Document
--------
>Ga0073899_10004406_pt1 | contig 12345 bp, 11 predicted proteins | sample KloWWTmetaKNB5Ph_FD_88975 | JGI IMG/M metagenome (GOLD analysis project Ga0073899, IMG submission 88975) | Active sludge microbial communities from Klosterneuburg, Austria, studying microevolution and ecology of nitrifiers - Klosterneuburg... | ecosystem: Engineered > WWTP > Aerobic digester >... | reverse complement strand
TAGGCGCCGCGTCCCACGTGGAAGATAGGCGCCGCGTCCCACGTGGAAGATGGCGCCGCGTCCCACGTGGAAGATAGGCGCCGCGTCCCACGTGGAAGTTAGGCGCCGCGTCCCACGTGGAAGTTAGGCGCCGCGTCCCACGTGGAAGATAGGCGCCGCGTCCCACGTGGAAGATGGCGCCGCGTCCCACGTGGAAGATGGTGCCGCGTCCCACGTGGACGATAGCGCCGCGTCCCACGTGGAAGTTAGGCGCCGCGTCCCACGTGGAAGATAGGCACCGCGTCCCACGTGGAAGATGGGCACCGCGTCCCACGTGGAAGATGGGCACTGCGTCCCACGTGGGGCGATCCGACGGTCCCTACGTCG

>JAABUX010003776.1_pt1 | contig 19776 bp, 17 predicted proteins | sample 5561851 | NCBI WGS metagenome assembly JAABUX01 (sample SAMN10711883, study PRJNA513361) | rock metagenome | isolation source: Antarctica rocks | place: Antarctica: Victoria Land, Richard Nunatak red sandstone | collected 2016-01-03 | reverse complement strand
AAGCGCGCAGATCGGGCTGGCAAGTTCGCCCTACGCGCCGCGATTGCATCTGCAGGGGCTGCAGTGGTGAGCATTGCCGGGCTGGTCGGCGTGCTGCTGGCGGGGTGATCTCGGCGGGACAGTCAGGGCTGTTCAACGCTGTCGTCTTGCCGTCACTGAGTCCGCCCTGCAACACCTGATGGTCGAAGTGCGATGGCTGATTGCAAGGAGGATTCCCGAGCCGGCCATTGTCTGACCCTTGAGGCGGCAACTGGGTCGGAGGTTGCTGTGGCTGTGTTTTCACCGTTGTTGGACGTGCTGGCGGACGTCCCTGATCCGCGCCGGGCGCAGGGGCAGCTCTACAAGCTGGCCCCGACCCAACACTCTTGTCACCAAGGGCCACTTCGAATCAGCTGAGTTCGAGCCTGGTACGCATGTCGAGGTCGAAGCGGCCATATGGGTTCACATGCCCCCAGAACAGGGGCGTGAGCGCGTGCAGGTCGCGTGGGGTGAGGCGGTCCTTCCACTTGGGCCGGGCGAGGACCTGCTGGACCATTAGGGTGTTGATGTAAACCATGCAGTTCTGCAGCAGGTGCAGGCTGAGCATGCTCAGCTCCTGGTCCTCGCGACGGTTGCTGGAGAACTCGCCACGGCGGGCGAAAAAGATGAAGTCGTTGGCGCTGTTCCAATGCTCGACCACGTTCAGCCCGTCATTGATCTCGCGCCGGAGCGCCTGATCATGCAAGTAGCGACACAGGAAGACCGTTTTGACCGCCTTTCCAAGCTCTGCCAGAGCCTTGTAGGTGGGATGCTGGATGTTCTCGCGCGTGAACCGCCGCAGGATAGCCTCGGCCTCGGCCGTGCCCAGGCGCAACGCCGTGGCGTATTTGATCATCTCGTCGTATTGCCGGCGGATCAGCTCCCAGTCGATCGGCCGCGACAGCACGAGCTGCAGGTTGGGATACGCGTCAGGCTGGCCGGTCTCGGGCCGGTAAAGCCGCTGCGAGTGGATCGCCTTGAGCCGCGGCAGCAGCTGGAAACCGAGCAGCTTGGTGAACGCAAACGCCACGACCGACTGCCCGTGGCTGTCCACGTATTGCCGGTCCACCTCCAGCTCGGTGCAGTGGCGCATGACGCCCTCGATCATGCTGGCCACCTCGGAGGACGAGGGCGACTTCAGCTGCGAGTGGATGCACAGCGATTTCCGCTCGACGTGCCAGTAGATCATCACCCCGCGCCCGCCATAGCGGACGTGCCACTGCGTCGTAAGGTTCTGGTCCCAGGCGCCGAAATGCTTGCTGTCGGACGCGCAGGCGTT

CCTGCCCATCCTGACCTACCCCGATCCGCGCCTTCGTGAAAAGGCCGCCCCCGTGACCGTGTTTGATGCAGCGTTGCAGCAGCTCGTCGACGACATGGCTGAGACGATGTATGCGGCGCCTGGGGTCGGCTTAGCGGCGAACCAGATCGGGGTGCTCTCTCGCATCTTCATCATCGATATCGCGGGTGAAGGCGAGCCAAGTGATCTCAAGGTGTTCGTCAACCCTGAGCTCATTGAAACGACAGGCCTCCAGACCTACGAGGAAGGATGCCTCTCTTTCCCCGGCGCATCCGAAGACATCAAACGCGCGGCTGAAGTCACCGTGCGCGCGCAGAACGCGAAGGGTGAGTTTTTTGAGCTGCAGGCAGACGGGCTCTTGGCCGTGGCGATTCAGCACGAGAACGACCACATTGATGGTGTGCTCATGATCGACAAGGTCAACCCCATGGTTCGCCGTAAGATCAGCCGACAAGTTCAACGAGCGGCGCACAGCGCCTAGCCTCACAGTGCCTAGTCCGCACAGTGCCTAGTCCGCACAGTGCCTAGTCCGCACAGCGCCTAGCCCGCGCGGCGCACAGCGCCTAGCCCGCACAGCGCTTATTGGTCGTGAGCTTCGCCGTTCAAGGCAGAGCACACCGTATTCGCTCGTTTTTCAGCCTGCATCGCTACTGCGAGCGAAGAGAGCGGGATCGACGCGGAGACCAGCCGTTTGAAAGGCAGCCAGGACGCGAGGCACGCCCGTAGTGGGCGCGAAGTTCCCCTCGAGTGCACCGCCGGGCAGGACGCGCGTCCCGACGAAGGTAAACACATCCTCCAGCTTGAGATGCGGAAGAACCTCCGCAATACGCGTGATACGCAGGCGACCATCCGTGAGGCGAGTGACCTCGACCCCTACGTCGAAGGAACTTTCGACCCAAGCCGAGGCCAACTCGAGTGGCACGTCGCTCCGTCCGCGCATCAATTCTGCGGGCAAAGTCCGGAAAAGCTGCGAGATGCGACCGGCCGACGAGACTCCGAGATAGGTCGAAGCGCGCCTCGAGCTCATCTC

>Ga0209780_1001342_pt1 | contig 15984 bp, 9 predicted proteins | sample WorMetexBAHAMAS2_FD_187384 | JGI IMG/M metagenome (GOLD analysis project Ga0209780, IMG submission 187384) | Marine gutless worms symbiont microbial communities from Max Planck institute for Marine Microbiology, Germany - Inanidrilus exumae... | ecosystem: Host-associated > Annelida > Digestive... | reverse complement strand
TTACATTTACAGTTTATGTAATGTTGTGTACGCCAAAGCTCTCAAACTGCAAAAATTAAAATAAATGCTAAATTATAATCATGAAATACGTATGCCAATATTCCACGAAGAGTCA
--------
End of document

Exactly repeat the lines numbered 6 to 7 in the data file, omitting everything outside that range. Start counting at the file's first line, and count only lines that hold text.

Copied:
>Ga0209780_1001342_pt1 | contig 15984 bp, 9 predicted proteins | sample WorMetexBAHAMAS2_FD_187384 | JGI IMG/M metagenome (GOLD analysis project Ga0209780, IMG submission 187384) | Marine gutless worms symbiont microbial communities from Max Planck institute for Marine Microbiology, Germany - Inanidrilus exumae... | ecosystem: Host-associated > Annelida > Digestive... | reverse complement strand
TTACATTTACAGTTTATGTAATGTTGTGTACGCCAAAGCTCTCAAACTGCAAAAATTAAAATAAATGCTAAATTATAATCATGAAATACGTATGCCAATATTCCACGAAGAGTCA